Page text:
People who abuse drugs and alcohol may eventually develop a physiological dependency on their substance of choice. Once dependency develops, addiction often follows. Addicts often find themselves thinking of when and where they can consume more alcohol or drugs. In alcohol-free and drug-free spaces, an addict may be wondering how one could go without drugs or alcohol. The answer depends on several factors.
Drug and alcohol cravings are often fueled by a desire to avoid withdrawal symptoms. In the body of a person who is dependent on drugs or alcohol, withdrawal symptoms emerge as the body rids itself of drugs and alcohol. Symptoms often may include nausea, headache, digestive upset, heart palpitation, anxiety, insomnia, psychological distress, and seizures. Each person may experience different withdrawal symptoms based on the severity of their addiction, the amount of time the individual has abused drugs or alcohol, and other health factors.
Alcohol Withdrawal Timeline
People who have an addiction to alcohol may begin craving their next drink within a matter of hours. Withdrawal symptoms can appear several hours after the person’s most recent drink. Alcohol withdrawal symptoms are generally at their worst approximately 24 to 72 hours. Approximately 28 to 72 hours after drinking heavily, someone who is addicted to alcohol may experience delirium tremens, a condition that is marked by the sudden onset of confusion. Delirium tremens generally lasts three to four days but can last up to eight days.
Opioid Withdrawal Timeline
The timeline for opioid withdrawal depends on the type of opioid the person uses. The half-life of a drug can be used to predict when withdrawal symptoms are likely to begin. The term “half-life” refers to how long it takes the body to process half of the amount of a prescription drug a person consumes. Most opioids have a half-life of just a few hours. Therefore, one can expect withdrawal symptoms to begin as early as five or six hours after consuming most opioid drugs. Methadone has a longer half-life that can range from eight to sixty hours. Early withdrawal symptoms commonly include:
- Intense drug cravings
- Preoccupation with drugs
- Physical symptoms that worsen in intensity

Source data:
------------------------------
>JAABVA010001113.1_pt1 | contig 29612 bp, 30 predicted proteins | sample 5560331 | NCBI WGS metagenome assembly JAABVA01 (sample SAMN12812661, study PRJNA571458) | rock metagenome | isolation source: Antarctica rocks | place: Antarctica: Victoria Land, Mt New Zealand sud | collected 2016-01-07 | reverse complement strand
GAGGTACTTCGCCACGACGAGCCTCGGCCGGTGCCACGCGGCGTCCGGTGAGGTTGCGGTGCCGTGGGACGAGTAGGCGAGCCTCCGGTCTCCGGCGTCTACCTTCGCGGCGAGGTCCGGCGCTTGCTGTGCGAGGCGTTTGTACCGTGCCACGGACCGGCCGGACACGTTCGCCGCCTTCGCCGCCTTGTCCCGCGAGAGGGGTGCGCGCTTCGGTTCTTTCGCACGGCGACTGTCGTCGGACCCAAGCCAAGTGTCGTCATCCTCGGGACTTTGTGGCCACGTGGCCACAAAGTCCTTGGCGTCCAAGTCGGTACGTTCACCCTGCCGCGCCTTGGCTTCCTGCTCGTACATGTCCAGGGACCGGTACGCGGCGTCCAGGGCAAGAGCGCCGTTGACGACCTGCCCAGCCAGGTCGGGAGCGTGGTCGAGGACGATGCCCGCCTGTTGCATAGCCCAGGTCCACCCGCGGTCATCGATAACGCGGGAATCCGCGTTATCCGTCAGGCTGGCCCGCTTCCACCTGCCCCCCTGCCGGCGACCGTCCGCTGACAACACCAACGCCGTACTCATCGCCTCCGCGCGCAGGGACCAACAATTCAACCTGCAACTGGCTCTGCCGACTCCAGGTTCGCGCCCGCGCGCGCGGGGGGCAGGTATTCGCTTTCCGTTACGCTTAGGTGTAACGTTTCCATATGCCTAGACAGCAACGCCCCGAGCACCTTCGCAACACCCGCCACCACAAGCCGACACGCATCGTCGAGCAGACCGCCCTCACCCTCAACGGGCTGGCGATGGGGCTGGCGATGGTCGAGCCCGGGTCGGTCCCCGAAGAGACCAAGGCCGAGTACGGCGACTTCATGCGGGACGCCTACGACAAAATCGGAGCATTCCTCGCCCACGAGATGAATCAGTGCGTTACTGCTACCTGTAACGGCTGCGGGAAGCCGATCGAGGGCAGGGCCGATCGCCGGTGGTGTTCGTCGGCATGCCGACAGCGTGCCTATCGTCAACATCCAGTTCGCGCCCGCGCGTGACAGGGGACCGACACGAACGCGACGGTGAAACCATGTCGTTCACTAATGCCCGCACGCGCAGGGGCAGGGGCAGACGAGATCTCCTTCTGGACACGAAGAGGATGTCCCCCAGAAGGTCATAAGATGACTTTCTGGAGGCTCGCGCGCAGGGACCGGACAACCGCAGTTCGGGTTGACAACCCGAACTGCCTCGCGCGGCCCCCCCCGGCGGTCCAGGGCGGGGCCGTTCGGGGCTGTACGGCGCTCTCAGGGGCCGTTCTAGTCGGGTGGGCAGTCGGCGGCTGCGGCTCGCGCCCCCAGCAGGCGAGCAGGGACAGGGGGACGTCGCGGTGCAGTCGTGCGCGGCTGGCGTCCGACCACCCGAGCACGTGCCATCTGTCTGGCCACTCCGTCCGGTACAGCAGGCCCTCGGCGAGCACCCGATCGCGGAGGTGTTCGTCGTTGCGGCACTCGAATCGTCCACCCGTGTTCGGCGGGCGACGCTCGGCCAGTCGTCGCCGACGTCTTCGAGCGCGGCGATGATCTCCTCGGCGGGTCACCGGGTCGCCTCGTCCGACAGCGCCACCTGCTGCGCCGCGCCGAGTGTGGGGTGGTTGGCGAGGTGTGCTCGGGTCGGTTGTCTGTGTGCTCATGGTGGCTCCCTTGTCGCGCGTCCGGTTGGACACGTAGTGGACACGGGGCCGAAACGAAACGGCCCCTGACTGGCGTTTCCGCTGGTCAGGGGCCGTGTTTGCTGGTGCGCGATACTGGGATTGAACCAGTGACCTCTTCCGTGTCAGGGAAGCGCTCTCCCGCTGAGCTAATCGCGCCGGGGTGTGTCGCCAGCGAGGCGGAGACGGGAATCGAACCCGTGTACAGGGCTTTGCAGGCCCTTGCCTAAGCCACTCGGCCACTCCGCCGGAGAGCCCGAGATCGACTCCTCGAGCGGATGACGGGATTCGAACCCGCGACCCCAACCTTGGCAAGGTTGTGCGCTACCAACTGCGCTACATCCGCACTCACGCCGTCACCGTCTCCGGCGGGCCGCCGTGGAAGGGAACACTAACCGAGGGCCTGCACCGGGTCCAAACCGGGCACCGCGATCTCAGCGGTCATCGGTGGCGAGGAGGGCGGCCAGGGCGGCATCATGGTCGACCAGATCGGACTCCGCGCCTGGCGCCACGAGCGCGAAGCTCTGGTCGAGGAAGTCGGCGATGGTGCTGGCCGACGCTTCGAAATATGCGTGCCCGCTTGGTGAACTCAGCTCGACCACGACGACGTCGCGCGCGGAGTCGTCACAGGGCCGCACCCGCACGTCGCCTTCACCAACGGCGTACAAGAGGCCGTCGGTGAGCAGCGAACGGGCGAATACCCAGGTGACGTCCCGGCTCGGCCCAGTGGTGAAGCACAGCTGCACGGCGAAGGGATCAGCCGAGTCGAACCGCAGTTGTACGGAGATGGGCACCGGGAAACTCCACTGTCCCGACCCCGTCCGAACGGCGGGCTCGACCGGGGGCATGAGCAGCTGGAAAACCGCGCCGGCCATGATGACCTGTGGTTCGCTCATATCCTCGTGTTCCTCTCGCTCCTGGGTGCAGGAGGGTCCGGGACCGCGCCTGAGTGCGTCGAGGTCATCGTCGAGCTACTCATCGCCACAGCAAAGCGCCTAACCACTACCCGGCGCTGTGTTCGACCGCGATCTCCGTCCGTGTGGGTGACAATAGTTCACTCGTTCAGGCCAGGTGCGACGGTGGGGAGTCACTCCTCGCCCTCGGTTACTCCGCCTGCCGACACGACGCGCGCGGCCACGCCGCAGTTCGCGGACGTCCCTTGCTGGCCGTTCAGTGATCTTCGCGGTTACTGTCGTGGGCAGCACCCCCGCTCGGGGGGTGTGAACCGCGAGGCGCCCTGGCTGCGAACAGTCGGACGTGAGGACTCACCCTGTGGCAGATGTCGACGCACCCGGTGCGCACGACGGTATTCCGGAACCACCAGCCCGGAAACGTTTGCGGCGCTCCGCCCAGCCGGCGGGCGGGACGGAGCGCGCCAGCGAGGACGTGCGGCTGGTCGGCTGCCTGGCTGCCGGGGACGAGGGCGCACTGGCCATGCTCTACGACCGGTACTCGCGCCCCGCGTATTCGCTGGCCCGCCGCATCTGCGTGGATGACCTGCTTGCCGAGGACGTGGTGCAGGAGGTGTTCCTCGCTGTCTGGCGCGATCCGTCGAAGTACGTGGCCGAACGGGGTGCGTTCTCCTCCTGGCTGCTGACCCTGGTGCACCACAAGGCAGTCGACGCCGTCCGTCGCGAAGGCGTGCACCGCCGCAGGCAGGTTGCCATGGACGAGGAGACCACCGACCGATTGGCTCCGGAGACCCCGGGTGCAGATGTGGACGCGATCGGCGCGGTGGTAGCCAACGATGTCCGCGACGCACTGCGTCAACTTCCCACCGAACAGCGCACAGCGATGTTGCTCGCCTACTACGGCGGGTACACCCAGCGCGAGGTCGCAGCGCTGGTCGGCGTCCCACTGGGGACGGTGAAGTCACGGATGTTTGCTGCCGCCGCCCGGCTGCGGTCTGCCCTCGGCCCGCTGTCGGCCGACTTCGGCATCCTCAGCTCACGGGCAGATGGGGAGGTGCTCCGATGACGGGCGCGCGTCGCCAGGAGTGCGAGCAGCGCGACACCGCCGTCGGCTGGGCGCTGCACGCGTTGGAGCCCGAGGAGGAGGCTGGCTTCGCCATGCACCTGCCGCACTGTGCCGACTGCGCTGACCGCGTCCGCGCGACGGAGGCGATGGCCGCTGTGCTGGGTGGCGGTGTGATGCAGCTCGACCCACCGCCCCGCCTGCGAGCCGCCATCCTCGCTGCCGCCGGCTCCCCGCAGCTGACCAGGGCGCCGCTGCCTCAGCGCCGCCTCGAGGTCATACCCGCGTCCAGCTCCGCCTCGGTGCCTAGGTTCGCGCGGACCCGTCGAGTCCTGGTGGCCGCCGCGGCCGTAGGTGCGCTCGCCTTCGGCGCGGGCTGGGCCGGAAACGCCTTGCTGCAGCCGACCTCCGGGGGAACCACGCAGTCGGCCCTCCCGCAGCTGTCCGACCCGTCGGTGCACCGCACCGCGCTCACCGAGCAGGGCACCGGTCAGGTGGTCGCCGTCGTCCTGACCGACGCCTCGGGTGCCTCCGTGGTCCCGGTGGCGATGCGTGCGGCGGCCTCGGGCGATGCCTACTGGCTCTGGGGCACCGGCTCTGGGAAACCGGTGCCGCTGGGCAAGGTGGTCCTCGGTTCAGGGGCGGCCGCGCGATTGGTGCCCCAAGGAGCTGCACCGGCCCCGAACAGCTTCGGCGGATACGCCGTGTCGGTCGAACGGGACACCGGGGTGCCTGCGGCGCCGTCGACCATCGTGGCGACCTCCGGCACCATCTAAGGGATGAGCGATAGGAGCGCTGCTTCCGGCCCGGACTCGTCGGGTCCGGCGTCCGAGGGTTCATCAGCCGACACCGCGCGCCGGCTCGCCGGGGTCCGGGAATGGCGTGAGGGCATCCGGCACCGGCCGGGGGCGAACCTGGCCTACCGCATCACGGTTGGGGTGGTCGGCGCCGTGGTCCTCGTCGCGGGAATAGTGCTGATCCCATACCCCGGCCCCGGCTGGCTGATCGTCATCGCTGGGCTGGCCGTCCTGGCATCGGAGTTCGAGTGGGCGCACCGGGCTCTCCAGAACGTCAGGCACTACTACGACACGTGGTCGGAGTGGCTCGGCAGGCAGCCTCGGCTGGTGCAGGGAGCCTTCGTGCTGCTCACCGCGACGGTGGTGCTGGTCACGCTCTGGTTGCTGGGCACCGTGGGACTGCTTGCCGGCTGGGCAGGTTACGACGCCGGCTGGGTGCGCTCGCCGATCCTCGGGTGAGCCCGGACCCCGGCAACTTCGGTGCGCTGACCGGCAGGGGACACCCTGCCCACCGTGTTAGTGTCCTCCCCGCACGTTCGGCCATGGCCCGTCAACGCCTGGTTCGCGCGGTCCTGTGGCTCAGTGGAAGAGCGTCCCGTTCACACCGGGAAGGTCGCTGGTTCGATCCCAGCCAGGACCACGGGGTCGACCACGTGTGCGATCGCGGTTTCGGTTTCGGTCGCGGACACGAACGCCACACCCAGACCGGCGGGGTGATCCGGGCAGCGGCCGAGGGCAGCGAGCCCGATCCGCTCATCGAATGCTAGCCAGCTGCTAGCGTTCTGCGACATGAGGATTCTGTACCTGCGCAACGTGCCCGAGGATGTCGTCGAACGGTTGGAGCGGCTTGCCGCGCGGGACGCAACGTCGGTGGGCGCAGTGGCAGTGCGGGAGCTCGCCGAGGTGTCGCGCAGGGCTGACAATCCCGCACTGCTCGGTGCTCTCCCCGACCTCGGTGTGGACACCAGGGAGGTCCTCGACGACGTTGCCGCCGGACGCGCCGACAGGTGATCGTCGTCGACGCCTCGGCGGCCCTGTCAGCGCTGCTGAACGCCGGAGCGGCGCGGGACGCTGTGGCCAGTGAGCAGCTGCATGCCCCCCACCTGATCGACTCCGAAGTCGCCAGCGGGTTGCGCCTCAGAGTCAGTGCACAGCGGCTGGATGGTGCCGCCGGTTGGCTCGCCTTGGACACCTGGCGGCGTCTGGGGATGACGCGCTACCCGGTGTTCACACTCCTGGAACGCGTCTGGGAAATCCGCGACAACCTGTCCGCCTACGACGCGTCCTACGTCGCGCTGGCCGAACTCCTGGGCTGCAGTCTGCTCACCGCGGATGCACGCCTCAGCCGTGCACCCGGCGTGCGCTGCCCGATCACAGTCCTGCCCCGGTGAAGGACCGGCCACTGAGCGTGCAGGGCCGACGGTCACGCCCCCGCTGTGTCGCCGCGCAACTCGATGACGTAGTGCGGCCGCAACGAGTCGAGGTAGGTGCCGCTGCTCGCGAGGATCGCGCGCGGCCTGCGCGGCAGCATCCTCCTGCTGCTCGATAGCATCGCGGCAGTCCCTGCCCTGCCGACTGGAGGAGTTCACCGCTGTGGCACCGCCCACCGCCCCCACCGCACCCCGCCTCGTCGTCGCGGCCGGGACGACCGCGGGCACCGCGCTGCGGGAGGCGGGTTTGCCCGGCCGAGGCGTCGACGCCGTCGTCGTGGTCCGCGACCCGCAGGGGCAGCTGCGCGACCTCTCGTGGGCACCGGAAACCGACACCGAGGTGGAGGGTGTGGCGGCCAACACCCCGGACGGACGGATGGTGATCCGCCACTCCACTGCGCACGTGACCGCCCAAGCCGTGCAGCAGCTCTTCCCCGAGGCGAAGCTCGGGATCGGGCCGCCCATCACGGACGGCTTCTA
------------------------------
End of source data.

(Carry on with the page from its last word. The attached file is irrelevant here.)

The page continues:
At the peak stage, opioid users generally feel very sick. Peak withdrawal typically occurs after someone who has an opioid dependency has gone 24 hours without using drugs. With extended-release opioids, peak withdrawal may occur 36 to 72 hours after the most recent instance of drug use. At this stage, the person may strongly believe he or she needs the drug. Symptoms may include:
- Feeling hopeless
- Mood changes
- Diarrhea, constipation, and vomiting
- Increase in blood pressure
- Feeling extremely hot or cold
- Flu-like symptoms
- Rapid heartrate
Quitting Alcohol and Drugs for Good
People who overcome addiction can safely go the rest of their lives without drugs and alcohol. However, quitting cold turkey can be dangerous. Detox centers are available to support people who are looking to safely stop abusing drugs and alcohol. Medical detox programs provide close supervision and medication to alleviate and potentially prevent uncomfortable and potentially life-threatening withdrawal symptoms. Detoxing and getting off of drugs and alcohol is only the beginning. After detoxing, it is important to immediately enroll in a substance abuse rehab program.
Getting Treatment to Stop Abusing Drugs and Alcohol
Rehab centers offer inpatient and outpatient programs to help people who struggle with substance abuse overcome their habit. Clients who are new to the recovery process and those who require more structure are generally recommended to enter a residential inpatient program that treats clients around the clock and provides lodging and meals. These programs allow the client to be removed from everyday stressors that may otherwise trigger a relapse. Inpatient and outpatient programs are available to people in the Boston area at all income levels.
Contact us at 833.970.2054 to speak with one of our knowledgeable addiction specialists. We will give you the information you need to find a detox program near you that meets your needs.